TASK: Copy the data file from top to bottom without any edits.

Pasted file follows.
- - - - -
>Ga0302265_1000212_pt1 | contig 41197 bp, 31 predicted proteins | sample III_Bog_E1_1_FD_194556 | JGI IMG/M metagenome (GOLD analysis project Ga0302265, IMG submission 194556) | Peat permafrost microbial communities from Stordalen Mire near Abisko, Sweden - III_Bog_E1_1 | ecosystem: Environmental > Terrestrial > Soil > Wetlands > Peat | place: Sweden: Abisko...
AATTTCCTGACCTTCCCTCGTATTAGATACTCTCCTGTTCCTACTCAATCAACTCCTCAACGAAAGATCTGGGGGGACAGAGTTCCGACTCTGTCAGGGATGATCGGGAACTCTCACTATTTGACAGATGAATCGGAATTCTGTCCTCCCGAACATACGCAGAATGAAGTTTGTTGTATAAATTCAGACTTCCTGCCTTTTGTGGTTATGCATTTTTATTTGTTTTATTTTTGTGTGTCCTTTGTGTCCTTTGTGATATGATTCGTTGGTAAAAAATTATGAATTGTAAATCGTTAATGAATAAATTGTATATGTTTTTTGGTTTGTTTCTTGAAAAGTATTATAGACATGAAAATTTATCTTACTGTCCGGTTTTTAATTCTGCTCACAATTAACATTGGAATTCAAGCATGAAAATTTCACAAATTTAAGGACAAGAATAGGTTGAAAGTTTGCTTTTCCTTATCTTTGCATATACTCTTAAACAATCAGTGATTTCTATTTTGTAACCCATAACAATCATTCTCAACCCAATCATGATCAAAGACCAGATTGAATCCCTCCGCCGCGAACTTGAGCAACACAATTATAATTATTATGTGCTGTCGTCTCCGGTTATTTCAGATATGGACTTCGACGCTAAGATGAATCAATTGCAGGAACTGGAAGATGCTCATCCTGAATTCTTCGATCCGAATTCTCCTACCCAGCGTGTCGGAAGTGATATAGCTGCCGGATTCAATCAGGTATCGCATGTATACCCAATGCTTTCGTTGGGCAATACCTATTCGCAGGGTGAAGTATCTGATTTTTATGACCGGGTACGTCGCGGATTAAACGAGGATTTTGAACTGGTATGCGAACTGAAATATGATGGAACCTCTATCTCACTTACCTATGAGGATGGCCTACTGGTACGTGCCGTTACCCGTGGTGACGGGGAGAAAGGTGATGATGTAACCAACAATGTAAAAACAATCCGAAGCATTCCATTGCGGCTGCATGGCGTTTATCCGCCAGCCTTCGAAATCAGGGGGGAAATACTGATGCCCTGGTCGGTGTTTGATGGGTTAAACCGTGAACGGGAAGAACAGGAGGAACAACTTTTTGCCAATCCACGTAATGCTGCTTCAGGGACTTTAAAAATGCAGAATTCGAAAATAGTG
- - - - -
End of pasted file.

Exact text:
>Ga0302265_1000212_pt1 | contig 41197 bp, 31 predicted proteins | sample III_Bog_E1_1_FD_194556 | JGI IMG/M metagenome (GOLD analysis project Ga0302265, IMG submission 194556) | Peat permafrost microbial communities from Stordalen Mire near Abisko, Sweden - III_Bog_E1_1 | ecosystem: Environmental > Terrestrial > Soil > Wetlands > Peat | place: Sweden: Abisko...
AATTTCCTGACCTTCCCTCGTATTAGATACTCTCCTGTTCCTACTCAATCAACTCCTCAACGAAAGATCTGGGGGGACAGAGTTCCGACTCTGTCAGGGATGATCGGGAACTCTCACTATTTGACAGATGAATCGGAATTCTGTCCTCCCGAACATACGCAGAATGAAGTTTGTTGTATAAATTCAGACTTCCTGCCTTTTGTGGTTATGCATTTTTATTTGTTTTATTTTTGTGTGTCCTTTGTGTCCTTTGTGATATGATTCGTTGGTAAAAAATTATGAATTGTAAATCGTTAATGAATAAATTGTATATGTTTTTTGGTTTGTTTCTTGAAAAGTATTATAGACATGAAAATTTATCTTACTGTCCGGTTTTTAATTCTGCTCACAATTAACATTGGAATTCAAGCATGAAAATTTCACAAATTTAAGGACAAGAATAGGTTGAAAGTTTGCTTTTCCTTATCTTTGCATATACTCTTAAACAATCAGTGATTTCTATTTTGTAACCCATAACAATCATTCTCAACCCAATCATGATCAAAGACCAGATTGAATCCCTCCGCCGCGAACTTGAGCAACACAATTATAATTATTATGTGCTGTCGTCTCCGGTTATTTCAGATATGGACTTCGACGCTAAGATGAATCAATTGCAGGAACTGGAAGATGCTCATCCTGAATTCTTCGATCCGAATTCTCCTACCCAGCGTGTCGGAAGTGATATAGCTGCCGGATTCAATCAGGTATCGCATGTATACCCAATGCTTTCGTTGGGCAATACCTATTCGCAGGGTGAAGTATCTGATTTTTATGACCGGGTACGTCGCGGATTAAACGAGGATTTTGAACTGGTATGCGAACTGAAATATGATGGAACCTCTATCTCACTTACCTATGAGGATGGCCTACTGGTACGTGCCGTTACCCGTGGTGACGGGGAGAAAGGTGATGATGTAACCAACAATGTAAAAACAATCCGAAGCATTCCATTGCGGCTGCATGGCGTTTATCCGCCAGCCTTCGAAATCAGGGGGGAAATACTGATGCCCTGGTCGGTGTTTGATGGGTTAAACCGTGAACGGGAAGAACAGGAGGAACAACTTTTTGCCAATCCACGTAATGCTGCTTCAGGGACTTTAAAAATGCAGAATTCGAAAATAGTG